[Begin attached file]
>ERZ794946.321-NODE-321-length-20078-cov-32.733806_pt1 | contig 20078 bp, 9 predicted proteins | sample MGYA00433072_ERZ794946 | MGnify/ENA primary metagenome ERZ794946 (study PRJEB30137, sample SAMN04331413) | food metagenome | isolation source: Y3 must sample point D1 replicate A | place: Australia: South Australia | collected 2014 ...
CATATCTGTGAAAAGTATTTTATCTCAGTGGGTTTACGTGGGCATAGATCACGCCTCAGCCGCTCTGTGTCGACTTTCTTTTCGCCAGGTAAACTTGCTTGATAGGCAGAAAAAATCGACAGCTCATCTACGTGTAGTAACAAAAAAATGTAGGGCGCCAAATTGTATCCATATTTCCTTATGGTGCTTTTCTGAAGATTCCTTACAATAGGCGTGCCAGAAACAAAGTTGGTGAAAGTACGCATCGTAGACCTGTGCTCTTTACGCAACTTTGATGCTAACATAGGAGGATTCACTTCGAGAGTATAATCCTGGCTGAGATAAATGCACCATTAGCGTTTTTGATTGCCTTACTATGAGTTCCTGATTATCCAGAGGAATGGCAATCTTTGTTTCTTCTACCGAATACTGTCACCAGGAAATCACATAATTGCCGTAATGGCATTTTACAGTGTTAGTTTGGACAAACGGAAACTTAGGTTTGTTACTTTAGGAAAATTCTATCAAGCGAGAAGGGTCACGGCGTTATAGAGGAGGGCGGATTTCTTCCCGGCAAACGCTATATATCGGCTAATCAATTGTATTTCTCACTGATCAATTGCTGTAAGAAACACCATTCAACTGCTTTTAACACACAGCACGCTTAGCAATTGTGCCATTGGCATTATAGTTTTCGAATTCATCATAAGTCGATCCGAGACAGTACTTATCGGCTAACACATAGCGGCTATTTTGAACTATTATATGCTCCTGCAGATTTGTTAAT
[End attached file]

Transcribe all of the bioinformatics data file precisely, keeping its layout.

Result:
>ERZ794946.321-NODE-321-length-20078-cov-32.733806_pt1 | contig 20078 bp, 9 predicted proteins | sample MGYA00433072_ERZ794946 | MGnify/ENA primary metagenome ERZ794946 (study PRJEB30137, sample SAMN04331413) | food metagenome | isolation source: Y3 must sample point D1 replicate A | place: Australia: South Australia | collected 2014 ...
CATATCTGTGAAAAGTATTTTATCTCAGTGGGTTTACGTGGGCATAGATCACGCCTCAGCCGCTCTGTGTCGACTTTCTTTTCGCCAGGTAAACTTGCTTGATAGGCAGAAAAAATCGACAGCTCATCTACGTGTAGTAACAAAAAAATGTAGGGCGCCAAATTGTATCCATATTTCCTTATGGTGCTTTTCTGAAGATTCCTTACAATAGGCGTGCCAGAAACAAAGTTGGTGAAAGTACGCATCGTAGACCTGTGCTCTTTACGCAACTTTGATGCTAACATAGGAGGATTCACTTCGAGAGTATAATCCTGGCTGAGATAAATGCACCATTAGCGTTTTTGATTGCCTTACTATGAGTTCCTGATTATCCAGAGGAATGGCAATCTTTGTTTCTTCTACCGAATACTGTCACCAGGAAATCACATAATTGCCGTAATGGCATTTTACAGTGTTAGTTTGGACAAACGGAAACTTAGGTTTGTTACTTTAGGAAAATTCTATCAAGCGAGAAGGGTCACGGCGTTATAGAGGAGGGCGGATTTCTTCCCGGCAAACGCTATATATCGGCTAATCAATTGTATTTCTCACTGATCAATTGCTGTAAGAAACACCATTCAACTGCTTTTAACACACAGCACGCTTAGCAATTGTGCCATTGGCATTATAGTTTTCGAATTCATCATAAGTCGATCCGAGACAGTACTTATCGGCTAACACATAGCGGCTATTTTGAACTATTATATGCTCCTGCAGATTTGTTAAT